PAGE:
Checking into a hospital for surgery is a detail-oriented enterprise. There’s the pre-surgery medication and food requirements to think about, the decision on whether to donate blood for possible transfusions after surgery, admission paperwork to complete and transportation arrangements to be made, to name just a few of the particulars.
And that’s before the business side of surgery comes into play. Surgical procedures themselves may involve an apparently complex array of arrangements and physicians, with their varied responsibilities, schedules and bills. Take knee joint replacements, an increasingly common surgery performed hundreds of thousands of times each year in the United States. Each knee replacement patient is treated at a minimum by an orthopaedic surgeon and an anesthesiologist, and spends days recovering in the hospital following surgery. Other procedures might call for a radiologist or a pathologist as well. All in all, the potential for a billing headache may seem high.
At University of Missouri Health Care hospitals, a physicians group—University Physicians—helps organize the process. University Physicians is a multi-specialty practice group that includes more than 500 physicians employed by the MU School of Medicine who offer care at the university’s hospitals and outpatient clinics. The group handles what’s called the “professional billing” that charges for physician effort, training and skills used during a procedure, University Physicians Executive Director Scott Hofferber says. Those bills are based not on a particular physician’s personal pay rate, but on the procedures performed.
“So the doctor’s going to bill for the services he or she renders,” Hofferber says. “And the payment is the same regardless of who renders it.”
Every surgical procedure and service has a so-called Current Procedural Terminology (CPT) code assigned to it under a system developed and maintained by the American Medical Association. Physicians involved in a procedure inform University Physicians of the tasks or services they provided, and the group applies the appropriate code to each, Hofferber explains. University Physicians acts as a sort of physician fee clearinghouse, collecting all the CPT codes from a procedure and issuing a bill.
MU surgical patients can expect to receive a second bill, considered a “technical fee,” he says. Mailed separately by any of MU’s hospitals, that bill covers such costs as charges for hospital rooms, equipment and laboratory tests.
Meeting demand for physicians
TimeLine Recruiting, a national physician and health care staffing firm based in Columbia, highlights a number of community characteristics to attract physicians to the area. Recruiters point to Columbia’s vibrant downtown, its wide range of amenities and its schools, says Lora Utley, TimeLine’s director of recruiting.
“It’s a college town with a medical school,” Utley notes. “We have good education here for physicians and their kids—and that appeals to any family, and certainly to a physician’s family.”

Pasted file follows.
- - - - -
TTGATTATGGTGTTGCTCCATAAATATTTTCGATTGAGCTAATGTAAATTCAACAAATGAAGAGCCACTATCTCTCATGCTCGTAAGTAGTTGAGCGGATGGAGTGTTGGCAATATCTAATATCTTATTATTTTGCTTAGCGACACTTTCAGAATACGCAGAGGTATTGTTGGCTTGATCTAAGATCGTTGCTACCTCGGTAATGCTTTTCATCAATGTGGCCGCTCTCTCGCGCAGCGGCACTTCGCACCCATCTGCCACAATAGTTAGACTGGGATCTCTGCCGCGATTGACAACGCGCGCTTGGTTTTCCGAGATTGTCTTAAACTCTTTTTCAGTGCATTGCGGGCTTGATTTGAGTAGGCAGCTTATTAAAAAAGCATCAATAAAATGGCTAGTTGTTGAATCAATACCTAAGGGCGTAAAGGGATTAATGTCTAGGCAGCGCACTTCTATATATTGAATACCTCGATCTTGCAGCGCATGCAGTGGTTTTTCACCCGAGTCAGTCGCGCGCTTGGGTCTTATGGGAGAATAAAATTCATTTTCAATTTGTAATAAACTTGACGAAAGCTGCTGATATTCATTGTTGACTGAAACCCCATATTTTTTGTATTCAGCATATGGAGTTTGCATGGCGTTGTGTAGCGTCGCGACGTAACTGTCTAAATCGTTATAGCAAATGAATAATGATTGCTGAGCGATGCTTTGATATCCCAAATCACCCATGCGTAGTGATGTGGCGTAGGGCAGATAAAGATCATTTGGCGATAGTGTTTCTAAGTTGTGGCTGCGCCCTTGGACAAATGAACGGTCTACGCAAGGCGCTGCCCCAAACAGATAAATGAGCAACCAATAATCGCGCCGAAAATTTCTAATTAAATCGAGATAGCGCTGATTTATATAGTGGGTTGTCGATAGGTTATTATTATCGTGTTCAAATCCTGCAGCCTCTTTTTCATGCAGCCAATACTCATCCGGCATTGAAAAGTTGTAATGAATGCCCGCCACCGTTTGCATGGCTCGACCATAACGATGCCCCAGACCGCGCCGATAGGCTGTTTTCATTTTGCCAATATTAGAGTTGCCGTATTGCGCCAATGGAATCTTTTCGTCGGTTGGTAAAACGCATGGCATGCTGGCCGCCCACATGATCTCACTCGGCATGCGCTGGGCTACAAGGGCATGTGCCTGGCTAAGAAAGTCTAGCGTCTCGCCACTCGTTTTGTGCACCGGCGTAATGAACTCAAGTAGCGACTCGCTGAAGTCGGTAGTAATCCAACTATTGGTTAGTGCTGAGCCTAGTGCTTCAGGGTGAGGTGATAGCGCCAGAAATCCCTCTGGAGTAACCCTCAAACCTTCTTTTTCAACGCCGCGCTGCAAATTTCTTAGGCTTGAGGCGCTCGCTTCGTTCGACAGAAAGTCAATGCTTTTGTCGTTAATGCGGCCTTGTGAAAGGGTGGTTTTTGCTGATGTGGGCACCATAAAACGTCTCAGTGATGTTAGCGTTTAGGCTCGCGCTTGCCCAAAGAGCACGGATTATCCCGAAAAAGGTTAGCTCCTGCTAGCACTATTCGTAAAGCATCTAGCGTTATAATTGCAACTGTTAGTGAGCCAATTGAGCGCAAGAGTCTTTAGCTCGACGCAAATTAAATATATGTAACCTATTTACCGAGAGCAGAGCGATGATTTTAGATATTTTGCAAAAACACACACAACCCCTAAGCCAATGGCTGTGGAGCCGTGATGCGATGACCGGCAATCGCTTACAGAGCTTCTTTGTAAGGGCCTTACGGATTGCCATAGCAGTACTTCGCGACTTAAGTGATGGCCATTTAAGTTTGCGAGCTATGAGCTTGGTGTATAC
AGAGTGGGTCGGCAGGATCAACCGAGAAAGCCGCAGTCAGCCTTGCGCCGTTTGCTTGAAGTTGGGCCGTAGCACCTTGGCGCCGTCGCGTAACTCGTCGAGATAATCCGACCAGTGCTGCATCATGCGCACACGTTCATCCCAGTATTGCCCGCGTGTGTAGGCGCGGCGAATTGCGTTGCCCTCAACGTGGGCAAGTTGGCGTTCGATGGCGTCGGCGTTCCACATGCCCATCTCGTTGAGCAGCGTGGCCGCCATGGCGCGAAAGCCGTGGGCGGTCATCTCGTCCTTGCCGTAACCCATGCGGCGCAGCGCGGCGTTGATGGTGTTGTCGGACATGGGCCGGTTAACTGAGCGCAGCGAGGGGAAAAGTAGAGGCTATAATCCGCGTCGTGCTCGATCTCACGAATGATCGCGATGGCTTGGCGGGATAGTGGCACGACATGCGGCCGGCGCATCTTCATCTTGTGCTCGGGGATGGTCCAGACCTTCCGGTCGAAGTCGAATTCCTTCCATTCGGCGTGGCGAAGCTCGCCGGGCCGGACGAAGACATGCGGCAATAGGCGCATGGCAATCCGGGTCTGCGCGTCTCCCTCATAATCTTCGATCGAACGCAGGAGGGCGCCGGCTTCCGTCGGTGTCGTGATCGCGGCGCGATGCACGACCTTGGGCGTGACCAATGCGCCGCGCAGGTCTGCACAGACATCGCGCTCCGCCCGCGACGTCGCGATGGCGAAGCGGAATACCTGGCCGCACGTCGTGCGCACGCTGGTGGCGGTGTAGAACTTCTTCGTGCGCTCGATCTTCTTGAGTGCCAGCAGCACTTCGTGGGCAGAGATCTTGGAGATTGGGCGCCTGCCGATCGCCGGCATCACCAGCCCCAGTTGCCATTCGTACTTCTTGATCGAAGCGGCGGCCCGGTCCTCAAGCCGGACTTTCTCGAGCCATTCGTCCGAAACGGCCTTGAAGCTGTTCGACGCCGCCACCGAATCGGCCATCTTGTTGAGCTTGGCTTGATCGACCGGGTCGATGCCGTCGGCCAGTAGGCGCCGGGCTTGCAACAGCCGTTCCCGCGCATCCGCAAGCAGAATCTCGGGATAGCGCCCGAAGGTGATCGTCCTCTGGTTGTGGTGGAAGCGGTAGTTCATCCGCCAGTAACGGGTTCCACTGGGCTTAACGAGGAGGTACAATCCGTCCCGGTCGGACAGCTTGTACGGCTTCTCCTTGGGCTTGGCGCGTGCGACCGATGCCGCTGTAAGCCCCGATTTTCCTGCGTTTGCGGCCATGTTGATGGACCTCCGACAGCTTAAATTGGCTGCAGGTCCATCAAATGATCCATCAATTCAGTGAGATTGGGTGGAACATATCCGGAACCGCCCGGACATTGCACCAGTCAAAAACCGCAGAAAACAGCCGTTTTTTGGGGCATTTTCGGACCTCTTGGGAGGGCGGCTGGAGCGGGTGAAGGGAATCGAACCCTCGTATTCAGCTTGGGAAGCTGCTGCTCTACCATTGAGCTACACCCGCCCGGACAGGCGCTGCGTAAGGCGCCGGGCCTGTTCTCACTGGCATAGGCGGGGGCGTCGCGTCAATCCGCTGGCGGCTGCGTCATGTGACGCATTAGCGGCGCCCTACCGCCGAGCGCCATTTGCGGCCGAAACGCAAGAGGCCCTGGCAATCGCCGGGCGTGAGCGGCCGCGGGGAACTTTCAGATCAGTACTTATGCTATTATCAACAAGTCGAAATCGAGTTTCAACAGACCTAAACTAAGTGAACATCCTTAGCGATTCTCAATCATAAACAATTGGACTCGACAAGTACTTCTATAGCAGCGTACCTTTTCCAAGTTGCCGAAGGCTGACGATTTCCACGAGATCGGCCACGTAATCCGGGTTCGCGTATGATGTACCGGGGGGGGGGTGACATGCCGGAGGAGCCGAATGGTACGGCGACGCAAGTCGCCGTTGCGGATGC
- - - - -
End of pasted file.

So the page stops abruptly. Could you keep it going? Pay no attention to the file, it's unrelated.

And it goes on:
TimeLine recruiters are working in a field feeling the pinch of a physician shortage driven by America’s aging population and the needs of those newly insured by the Affordable Care Act. Throughout the country, physicians are in short supply. By 2015, the physician shortfall will number 62,000, and by 2025, that shortfall will have grown to 130,600, according to Association of American Medical Colleges predictions.
Columbia can bear witness to that shortage, says Drew Lanham, the national director of TimeLine Recruiting. TimeLine Recruiting, a division of health care staffing firm Maxim Healthcare Services, focuses on recruiting physician faculty within academic medicine. Lanham notes that it has become generally more difficult to recruit physicians in every specialty over the last three to five years. The physician shortage “is everywhere,” he says.
“The shortage is here. The competition is here,” Utley agrees. “It’s in every community across the nation.”
TimeLine Recruiting works to offset that shortage with both tactics and incentives. The firm’s recruiters start by widening the pool of candidates, talking to as many physicians as possible throughout the Midwest, for example, as they seek to fill a position in Columbia, Lanham says. TimeLine administrators also urge facilities recruiting physicians to recognize the national nature of the job market. The facilities should take a look at the median salaries as benchmarked by the Medical Group Management Association, billed as the premier association for professional administrators and leaders of medical group practices, Utley says.
Along with salaries, recruiting facilities can attract physicians by offering benefits that are proving popular. For example, Lanham says, student loan reimbursement appeals strongly to physicians who often have to repay between $300,000 and $400,000 in education debt. Any facility that can help shoulder that loan burden is offering a major bonus, Lanham says.
Another popular benefit is the option of a bonus structure, offering physicians the ability to make more money. Such bonuses may be based on such things as quality measures or a physician’s number of patient visits, Lanham says. Quality of life concerns, such as the ability to have a definite end to the work day, are also a significant factor in attracting physicians, he says.
With all its amenities, TimeLine has found that Columbia—which Utley considers mid-sized, neither a small town nor a metropolitan area—has a lot of recruiting appeal. “It’s a community that’s fun to talk about, to get physicians interested in,” Utley says.